David Fuller and Eoin Treacy's Comment of the Day
Category - General

    Brace for the World Economy's Most Important Week of the Year

    This article by Simon Kennedy for Bloomberg may be of interest to subscribers. Here is a section:

    Trump and North Korea leader Kim Jong Un convene in Singapore for their on-off summit, the first such meeting ever.

    Trump last week predicted “great success” and said it’s possible he could sign an agreement with Kim to formally end the Korean War. Back in Washington, the government releases a monthly report on inflation that will be a key gauge of how hot -- or not -- the U.S. economy is getting.

    Trump, Kim Said to Be Planning One-on-One Talk at Summit Start

    These Are the Dealmakers Behind Trump and Kim

    What a Trump-Kim Deal May Look Like

    This section continues in the Subscriber's Area.

    How Fitbit is trying to transform healthcare, and itself

    This article by Mark Sullivan for Fastcompany.com may be of interest to subscribers. Here is a section:

    In the future, Fitbit hopes to leverage Google’s machine learning capabilities to draw even deeper insights from the combined data sets. For instance, machine learning algorithms might be able to see indications in the data that a user is at high risk for a certain disease, then proactively treat them for it.

    The Google machine learning is just one of the deliverables in Fitbit’s recently-announced partnership with Google Cloud. The combined Fitbit and Twine Health services and data will be served up to healthcare providers via Google’s cloud and healthcare API. Google could also give Fitbit the scale it needs to integrate with large hospitals and insurers. It’ll also give Fitbit a HIPAA-compliant data repository that can connect with the electronic medical records (EMR) systems used by health providers.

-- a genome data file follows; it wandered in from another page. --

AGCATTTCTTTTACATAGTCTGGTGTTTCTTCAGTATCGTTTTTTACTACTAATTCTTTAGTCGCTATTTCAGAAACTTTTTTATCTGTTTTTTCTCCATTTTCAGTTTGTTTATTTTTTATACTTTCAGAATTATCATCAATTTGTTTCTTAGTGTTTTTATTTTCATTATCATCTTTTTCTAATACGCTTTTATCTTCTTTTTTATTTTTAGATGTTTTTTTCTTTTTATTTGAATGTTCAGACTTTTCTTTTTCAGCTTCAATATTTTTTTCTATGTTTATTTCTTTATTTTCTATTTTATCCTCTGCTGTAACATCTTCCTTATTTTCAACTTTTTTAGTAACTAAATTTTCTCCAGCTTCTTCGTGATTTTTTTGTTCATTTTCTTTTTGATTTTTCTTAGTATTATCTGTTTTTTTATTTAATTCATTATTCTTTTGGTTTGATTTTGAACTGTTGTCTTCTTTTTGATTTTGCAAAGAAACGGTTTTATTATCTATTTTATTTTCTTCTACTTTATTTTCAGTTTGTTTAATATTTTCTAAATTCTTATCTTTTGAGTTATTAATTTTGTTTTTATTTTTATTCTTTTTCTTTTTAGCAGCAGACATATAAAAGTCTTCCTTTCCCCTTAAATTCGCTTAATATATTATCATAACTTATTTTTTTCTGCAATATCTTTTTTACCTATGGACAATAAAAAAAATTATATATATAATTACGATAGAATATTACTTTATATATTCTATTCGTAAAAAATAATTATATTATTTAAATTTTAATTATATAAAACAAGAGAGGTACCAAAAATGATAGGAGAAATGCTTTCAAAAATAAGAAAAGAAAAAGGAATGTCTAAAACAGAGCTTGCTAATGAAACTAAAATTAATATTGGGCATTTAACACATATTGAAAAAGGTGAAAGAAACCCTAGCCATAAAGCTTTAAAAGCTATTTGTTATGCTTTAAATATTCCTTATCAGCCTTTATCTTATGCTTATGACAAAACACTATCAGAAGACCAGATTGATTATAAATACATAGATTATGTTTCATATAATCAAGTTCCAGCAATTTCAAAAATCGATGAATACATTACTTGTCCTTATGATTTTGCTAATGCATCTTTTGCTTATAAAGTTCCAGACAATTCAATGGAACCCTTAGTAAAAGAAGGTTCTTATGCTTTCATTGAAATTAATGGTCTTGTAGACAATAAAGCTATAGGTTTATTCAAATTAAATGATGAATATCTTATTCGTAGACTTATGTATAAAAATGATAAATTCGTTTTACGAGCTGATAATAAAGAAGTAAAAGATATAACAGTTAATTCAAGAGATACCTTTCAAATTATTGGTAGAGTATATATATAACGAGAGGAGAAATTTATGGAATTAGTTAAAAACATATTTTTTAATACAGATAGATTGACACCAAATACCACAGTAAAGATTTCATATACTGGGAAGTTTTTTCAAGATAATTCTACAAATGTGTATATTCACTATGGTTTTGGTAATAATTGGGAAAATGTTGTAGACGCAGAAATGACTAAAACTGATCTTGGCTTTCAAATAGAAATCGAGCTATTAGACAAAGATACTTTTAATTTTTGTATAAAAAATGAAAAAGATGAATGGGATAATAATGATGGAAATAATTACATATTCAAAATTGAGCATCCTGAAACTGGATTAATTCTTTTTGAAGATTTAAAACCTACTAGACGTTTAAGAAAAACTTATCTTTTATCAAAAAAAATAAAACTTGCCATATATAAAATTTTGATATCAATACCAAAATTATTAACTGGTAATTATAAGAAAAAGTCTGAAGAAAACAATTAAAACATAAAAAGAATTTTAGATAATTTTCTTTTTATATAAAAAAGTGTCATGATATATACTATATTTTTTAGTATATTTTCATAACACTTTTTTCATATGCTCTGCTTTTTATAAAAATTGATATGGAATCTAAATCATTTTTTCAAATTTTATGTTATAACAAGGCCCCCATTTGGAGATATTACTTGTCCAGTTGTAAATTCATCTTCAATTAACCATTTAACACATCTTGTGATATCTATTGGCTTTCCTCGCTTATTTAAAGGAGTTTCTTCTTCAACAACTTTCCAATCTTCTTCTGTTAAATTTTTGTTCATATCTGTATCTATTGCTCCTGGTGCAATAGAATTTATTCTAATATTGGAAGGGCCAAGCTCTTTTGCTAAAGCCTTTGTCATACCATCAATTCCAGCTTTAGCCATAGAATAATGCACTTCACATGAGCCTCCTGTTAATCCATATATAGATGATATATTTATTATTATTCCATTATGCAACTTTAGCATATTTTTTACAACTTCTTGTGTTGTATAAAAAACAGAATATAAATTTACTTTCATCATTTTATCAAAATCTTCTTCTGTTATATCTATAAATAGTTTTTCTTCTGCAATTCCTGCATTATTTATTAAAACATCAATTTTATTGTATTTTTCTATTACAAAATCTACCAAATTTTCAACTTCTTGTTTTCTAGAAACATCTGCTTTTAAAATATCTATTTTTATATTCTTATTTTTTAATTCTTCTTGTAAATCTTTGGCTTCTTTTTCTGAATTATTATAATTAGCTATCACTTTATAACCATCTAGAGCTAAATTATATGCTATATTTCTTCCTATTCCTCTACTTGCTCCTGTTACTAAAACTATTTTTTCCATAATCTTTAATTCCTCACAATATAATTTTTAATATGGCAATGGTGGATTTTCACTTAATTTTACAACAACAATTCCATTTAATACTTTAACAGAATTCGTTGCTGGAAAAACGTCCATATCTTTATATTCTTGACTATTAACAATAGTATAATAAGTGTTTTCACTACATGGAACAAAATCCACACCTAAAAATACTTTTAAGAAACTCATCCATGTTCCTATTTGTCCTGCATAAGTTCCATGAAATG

This section continues in the Subscriber's Area.

    Bitcoin Tumbles Most in Three Months Amid South Korea

    This article by Eric Lam and Jiyeun Lee for Bloomberg may be of interest to subscribers. Here it is in full:

    Bitcoin extended losses for a third day, tumbling 12 percent Sunday as South Korean cryptocurrency exchange Coinrail said there was a "cyber intrusion" in its system.

    The largest cryptocurrency declined to $6,749 as of 2 p.m. in New York, the biggest drop since March 14, according to data compiled by Bloomberg from Bitstamp pricing. That widens Bitcoin’s losses for the year to 53 percent. Peer cryptocurrencies Ethereum and Ripple fell 11 percent and 12 percent, respectively.

    Coinrail said in a statement on its website that it’s reviewing its system due to hacking attempts. The exchange says it has managed to freeze all exposed NPXS, NPER and ATX coins, and that other cryptocurrencies are now being kept in a cold wallet. The statement is the only content available on the exchange’s homepage, and contact information could not immediately be located.